Bench press19 reps 19 reps 
 Vertical jump40.5" 36" 
 Broad jump126" 125" 

And then production:

  1. Claypool: 4 years at Notre Dame, 150-2,159-19
  2. Engram: 4 years at Ole Miss, 162-2,320-15

Engram was something of a surprise pick at 23rd overall in 2017. Maybe Claypool sneaks into the Round 1? At a minimum, he'll go Day 2.

Antonio Gibson, Memphis

Gibson worked out of the slot, as a running back, and as a kick returner for Memphis. He is stoutly built, and he has some juice, as he ran a 4.39(!) at 228 pounds. He's now a lock for Day 2.

You now have my attention

Quez Watkins, Southern Mississippi

Watkins ran a 4.35, after a 64-1178-6 (18.4 YPC) season with Southern Miss. He will force some folks (self included) to take a closer look.

Stock down

Tee Higgins, Clemson

Higgins opted not to compete at the Combine, citing the fact that he played in the BCS National Championship Game, and had less time to prepare (via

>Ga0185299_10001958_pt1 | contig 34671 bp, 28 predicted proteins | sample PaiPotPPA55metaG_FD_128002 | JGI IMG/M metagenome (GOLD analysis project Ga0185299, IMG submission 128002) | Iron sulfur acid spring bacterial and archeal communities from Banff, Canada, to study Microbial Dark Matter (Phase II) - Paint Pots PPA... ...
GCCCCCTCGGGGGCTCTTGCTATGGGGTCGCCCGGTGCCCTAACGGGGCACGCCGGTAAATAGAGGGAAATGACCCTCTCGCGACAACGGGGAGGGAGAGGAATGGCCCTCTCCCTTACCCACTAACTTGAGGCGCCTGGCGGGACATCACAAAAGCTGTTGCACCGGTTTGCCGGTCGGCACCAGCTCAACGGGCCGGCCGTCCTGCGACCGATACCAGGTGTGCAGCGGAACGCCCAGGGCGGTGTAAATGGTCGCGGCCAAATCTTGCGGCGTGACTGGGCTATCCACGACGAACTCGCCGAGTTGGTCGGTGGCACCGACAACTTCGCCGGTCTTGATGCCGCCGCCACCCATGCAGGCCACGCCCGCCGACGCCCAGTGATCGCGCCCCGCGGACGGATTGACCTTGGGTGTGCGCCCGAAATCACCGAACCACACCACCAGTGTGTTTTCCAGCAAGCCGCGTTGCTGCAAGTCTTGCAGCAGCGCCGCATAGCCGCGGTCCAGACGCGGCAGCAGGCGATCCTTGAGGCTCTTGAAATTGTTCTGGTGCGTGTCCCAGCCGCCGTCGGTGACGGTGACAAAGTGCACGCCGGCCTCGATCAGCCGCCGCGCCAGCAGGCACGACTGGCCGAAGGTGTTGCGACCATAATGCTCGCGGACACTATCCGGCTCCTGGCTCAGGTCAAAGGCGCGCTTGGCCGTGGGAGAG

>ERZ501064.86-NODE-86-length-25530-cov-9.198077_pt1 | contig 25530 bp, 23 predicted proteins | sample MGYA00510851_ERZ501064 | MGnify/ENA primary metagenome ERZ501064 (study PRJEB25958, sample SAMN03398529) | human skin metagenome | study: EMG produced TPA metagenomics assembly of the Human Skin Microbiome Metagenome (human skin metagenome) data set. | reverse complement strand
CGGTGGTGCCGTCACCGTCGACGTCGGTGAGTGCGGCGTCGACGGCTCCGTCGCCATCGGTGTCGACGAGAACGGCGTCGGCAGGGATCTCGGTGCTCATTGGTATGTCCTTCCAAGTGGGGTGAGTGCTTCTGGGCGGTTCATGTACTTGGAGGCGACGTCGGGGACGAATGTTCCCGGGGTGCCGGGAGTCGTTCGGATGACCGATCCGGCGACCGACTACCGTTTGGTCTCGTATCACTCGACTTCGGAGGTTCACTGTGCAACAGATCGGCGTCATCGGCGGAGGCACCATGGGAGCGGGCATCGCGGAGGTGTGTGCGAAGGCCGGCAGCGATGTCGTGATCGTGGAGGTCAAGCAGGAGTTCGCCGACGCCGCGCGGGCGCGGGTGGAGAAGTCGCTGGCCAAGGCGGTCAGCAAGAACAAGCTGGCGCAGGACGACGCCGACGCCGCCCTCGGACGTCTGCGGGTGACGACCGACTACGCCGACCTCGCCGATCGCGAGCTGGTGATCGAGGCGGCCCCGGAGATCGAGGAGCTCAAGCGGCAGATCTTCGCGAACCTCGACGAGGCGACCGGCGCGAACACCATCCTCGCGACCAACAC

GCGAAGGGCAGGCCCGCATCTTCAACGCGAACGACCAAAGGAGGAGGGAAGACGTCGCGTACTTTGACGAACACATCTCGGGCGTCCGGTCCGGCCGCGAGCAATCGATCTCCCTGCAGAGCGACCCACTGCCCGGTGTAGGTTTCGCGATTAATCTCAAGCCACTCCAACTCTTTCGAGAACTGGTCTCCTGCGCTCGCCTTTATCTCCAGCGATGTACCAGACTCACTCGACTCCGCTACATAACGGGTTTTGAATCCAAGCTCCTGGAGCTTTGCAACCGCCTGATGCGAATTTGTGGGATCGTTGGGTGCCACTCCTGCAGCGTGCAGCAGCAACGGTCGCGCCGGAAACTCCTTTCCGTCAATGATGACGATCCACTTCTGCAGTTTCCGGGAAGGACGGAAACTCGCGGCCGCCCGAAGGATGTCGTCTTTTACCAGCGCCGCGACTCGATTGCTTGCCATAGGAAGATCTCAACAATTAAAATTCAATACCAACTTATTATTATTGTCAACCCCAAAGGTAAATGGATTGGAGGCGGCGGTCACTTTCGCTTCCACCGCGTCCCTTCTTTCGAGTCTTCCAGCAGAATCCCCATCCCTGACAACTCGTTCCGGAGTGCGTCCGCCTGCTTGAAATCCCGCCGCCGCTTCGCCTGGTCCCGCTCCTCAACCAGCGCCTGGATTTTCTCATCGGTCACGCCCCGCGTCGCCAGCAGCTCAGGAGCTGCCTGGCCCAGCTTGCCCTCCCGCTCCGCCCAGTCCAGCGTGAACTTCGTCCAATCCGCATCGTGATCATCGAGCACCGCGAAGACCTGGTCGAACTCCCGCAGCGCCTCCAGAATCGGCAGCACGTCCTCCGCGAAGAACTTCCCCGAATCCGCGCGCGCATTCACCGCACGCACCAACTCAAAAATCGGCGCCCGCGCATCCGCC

"We had a long season and I only had four or five weeks to prepare for this, and I feel like that's not enough time to compared to all these other guys who had two months," Higgins told Colleen Wolfe and Andrew Hawkins as part of NFL Media's Scouting Combine Today. "I just feel like I need to be more prepared to run the 40 and all the other drills."

That's weak, in my opinion. Justin Jefferson played in the National Championship Game too, and he not only competed, but as noted above, ran a better-than-expected 4.43.

I liked Higgins, and even had him as the Eagles' first-round pick in our Eagles-only mock draft, version 1.0. I can understand guys like, saaaayyy, Chase Young or Joe Burrow not working out, because they have nothing to gain from it, but in a wide receiver class this packed with talent, if I'm a general manager, I'd want to see Higgins run and work out in the same settings and conditions as the other players at his position. He chose to stand off to the side, while many of his competitors improved their standing. 

Laviska Shenault, Colorado